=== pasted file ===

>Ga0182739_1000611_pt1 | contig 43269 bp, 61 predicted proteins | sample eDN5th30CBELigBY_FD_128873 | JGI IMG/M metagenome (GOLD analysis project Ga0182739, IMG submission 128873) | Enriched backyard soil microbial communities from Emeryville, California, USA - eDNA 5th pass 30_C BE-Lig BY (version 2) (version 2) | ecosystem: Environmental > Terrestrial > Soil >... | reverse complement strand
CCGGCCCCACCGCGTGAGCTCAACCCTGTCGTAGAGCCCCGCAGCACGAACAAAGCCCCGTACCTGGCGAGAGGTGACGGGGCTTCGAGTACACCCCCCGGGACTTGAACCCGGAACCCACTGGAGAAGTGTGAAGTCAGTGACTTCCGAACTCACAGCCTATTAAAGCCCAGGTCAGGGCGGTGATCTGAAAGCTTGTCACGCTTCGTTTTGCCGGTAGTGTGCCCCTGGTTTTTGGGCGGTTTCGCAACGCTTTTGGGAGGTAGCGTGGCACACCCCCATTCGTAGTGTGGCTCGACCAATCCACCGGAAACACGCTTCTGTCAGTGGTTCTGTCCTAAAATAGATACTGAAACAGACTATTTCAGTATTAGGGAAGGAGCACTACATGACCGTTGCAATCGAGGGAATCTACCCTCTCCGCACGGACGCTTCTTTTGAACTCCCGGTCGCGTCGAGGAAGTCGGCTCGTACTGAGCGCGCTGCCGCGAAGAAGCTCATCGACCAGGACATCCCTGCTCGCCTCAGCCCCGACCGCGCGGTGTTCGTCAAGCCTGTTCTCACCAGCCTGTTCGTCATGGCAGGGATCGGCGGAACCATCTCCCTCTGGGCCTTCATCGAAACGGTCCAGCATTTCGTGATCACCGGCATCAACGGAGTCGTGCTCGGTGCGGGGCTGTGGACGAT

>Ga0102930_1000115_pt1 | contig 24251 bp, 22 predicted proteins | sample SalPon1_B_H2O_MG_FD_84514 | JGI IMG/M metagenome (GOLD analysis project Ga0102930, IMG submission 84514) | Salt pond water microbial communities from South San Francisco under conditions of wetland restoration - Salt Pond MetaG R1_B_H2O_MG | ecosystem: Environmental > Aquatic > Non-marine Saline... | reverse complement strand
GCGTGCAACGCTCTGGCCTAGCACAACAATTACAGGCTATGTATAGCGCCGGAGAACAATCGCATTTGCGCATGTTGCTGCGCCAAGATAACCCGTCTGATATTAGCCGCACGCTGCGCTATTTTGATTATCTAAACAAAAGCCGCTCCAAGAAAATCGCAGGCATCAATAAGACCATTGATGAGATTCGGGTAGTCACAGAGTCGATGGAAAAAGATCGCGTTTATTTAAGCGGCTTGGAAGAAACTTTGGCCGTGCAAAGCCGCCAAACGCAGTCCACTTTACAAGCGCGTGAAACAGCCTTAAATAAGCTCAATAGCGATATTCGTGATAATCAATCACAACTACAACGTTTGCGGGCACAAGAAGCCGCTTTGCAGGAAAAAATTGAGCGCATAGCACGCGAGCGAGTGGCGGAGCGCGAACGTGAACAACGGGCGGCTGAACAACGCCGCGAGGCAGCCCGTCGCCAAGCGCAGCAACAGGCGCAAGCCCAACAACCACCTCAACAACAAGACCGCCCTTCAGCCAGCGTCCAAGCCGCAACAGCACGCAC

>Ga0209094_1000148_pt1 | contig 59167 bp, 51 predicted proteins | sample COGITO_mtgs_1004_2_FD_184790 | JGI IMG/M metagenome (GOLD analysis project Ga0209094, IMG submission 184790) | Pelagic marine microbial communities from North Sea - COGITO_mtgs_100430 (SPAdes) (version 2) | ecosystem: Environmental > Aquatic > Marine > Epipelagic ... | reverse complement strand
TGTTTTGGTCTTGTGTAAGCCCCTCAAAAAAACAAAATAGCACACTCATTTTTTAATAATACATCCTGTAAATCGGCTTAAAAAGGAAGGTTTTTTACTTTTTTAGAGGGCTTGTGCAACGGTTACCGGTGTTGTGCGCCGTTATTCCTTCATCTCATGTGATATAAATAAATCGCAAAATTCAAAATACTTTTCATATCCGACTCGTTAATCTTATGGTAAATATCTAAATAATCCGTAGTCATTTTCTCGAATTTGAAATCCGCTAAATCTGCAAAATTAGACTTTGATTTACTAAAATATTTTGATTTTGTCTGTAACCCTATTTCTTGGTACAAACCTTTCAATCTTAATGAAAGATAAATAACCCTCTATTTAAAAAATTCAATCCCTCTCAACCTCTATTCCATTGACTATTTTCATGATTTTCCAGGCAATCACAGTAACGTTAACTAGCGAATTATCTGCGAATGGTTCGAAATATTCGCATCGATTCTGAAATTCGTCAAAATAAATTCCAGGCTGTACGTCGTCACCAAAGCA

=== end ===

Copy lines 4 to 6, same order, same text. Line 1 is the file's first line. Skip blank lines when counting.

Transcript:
GCGTGCAACGCTCTGGCCTAGCACAACAATTACAGGCTATGTATAGCGCCGGAGAACAATCGCATTTGCGCATGTTGCTGCGCCAAGATAACCCGTCTGATATTAGCCGCACGCTGCGCTATTTTGATTATCTAAACAAAAGCCGCTCCAAGAAAATCGCAGGCATCAATAAGACCATTGATGAGATTCGGGTAGTCACAGAGTCGATGGAAAAAGATCGCGTTTATTTAAGCGGCTTGGAAGAAACTTTGGCCGTGCAAAGCCGCCAAACGCAGTCCACTTTACAAGCGCGTGAAACAGCCTTAAATAAGCTCAATAGCGATATTCGTGATAATCAATCACAACTACAACGTTTGCGGGCACAAGAAGCCGCTTTGCAGGAAAAAATTGAGCGCATAGCACGCGAGCGAGTGGCGGAGCGCGAACGTGAACAACGGGCGGCTGAACAACGCCGCGAGGCAGCCCGTCGCCAAGCGCAGCAACAGGCGCAAGCCCAACAACCACCTCAACAACAAGACCGCCCTTCAGCCAGCGTCCAAGCCGCAACAGCACGCAC

>Ga0209094_1000148_pt1 | contig 59167 bp, 51 predicted proteins | sample COGITO_mtgs_1004_2_FD_184790 | JGI IMG/M metagenome (GOLD analysis project Ga0209094, IMG submission 184790) | Pelagic marine microbial communities from North Sea - COGITO_mtgs_100430 (SPAdes) (version 2) | ecosystem: Environmental > Aquatic > Marine > Epipelagic ... | reverse complement strand
TGTTTTGGTCTTGTGTAAGCCCCTCAAAAAAACAAAATAGCACACTCATTTTTTAATAATACATCCTGTAAATCGGCTTAAAAAGGAAGGTTTTTTACTTTTTTAGAGGGCTTGTGCAACGGTTACCGGTGTTGTGCGCCGTTATTCCTTCATCTCATGTGATATAAATAAATCGCAAAATTCAAAATACTTTTCATATCCGACTCGTTAATCTTATGGTAAATATCTAAATAATCCGTAGTCATTTTCTCGAATTTGAAATCCGCTAAATCTGCAAAATTAGACTTTGATTTACTAAAATATTTTGATTTTGTCTGTAACCCTATTTCTTGGTACAAACCTTTCAATCTTAATGAAAGATAAATAACCCTCTATTTAAAAAATTCAATCCCTCTCAACCTCTATTCCATTGACTATTTTCATGATTTTCCAGGCAATCACAGTAACGTTAACTAGCGAATTATCTGCGAATGGTTCGAAATATTCGCATCGATTCTGAAATTCGTCAAAATAAATTCCAGGCTGTACGTCGTCACCAAAGCA